And noting its cost, in training, to doctors. When was the last time you heard anyone squeal with delight knowing they were going to an IT training class?
What we need to do is emphasize how health IT can increase the value and prestige of line physicians:
Having more data at the point of care.
Eliminating the hassles of being paid.
Spending more time on each patient.
More assurance that the decisions they make are right.
But we need to do more than that. We also have to fulfill those promises once they are made.
Doctors, I have found, are a lot like journalists. They want to spend their time doing what they do. They want to work in their businesses, not on their businesses. They want respect. Most of all they want control, over what they do and how they do it.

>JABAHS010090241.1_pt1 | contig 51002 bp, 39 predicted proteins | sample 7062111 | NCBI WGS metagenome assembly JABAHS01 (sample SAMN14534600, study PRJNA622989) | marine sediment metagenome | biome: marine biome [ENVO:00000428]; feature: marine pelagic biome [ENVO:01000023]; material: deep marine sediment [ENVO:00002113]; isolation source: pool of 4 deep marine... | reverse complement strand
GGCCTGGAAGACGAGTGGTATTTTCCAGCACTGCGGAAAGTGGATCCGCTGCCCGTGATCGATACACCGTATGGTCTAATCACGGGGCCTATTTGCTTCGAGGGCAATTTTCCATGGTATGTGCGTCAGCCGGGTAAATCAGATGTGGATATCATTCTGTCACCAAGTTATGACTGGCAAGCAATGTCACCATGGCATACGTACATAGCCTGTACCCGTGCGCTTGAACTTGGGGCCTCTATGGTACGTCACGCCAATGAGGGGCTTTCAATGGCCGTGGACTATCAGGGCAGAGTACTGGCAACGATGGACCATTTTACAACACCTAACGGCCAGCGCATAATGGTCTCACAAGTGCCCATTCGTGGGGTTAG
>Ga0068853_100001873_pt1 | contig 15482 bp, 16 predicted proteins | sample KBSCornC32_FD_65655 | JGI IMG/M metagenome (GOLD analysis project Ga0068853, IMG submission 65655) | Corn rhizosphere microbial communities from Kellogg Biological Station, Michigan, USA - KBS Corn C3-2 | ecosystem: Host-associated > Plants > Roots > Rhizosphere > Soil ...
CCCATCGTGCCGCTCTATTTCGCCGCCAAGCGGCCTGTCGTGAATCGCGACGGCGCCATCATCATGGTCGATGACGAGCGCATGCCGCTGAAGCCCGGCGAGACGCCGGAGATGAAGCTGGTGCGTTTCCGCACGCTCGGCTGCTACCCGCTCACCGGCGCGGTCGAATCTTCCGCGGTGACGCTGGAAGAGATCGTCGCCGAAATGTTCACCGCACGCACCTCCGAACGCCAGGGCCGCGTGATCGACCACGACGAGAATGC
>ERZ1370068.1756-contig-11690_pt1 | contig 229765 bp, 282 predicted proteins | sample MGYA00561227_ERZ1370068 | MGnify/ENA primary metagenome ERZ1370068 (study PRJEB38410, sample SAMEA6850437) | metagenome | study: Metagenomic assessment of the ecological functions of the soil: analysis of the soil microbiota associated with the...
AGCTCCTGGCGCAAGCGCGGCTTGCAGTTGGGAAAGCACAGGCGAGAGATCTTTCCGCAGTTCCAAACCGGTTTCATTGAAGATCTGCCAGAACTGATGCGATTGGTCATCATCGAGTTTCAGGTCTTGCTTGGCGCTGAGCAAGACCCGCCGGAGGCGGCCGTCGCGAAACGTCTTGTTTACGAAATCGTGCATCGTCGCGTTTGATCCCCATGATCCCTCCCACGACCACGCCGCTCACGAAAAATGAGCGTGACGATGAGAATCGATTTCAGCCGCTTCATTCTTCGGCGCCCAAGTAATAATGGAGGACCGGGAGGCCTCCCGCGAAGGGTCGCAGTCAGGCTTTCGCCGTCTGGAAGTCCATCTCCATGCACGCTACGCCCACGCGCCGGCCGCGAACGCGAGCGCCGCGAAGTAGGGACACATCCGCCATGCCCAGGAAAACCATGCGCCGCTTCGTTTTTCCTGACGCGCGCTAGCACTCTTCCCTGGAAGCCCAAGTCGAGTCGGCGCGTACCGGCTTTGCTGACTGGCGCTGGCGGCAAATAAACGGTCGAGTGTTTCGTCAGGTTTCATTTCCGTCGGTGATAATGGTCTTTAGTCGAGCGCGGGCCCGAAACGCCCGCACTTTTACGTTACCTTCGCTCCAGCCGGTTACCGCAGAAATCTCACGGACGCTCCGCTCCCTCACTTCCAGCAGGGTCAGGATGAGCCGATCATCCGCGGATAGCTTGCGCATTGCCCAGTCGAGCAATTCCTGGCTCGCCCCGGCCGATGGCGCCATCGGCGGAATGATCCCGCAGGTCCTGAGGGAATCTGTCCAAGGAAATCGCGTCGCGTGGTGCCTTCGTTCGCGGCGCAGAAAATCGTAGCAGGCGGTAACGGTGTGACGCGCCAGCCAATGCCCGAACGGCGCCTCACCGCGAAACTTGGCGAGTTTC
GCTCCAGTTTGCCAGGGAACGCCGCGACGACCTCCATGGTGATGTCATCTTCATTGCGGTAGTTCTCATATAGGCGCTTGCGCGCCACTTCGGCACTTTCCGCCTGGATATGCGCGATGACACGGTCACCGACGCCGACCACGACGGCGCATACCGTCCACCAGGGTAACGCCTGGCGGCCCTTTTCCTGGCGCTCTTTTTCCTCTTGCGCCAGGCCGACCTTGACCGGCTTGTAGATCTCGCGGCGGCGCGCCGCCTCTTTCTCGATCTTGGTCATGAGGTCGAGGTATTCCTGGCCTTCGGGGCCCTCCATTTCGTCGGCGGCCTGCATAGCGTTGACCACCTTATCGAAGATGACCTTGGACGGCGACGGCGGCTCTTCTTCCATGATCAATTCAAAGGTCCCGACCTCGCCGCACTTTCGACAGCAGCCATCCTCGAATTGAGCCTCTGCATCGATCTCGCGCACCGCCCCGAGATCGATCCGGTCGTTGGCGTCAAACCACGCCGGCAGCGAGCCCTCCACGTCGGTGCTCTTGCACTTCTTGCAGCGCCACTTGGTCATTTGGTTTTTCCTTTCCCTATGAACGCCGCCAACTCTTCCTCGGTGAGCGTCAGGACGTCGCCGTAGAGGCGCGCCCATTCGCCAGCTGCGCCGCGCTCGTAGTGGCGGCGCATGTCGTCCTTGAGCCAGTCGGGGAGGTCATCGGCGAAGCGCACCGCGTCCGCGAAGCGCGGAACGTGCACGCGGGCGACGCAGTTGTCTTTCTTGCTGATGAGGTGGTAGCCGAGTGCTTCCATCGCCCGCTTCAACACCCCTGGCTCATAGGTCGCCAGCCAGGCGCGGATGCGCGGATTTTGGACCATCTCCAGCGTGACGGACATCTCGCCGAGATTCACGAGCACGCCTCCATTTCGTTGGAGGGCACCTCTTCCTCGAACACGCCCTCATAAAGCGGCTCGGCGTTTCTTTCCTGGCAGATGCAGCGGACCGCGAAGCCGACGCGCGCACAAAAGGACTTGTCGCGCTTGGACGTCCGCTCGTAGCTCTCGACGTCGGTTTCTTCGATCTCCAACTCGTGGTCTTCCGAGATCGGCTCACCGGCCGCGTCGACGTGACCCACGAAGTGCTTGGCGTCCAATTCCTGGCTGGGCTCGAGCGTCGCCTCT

Technology, in theory, can give doctors all these things. But over the last decade health IT has been sold based on benefits to everyone else -- vendors, insurers, hospitals, patients -- while the men and women at the center of it all have been largely ignored.
Moving IT spending from the private sector to the public sector may not change this. But if those working on the details of this spending did make doctors the center of what they were doing, it could.
And doctors might then stop fleeing the profession.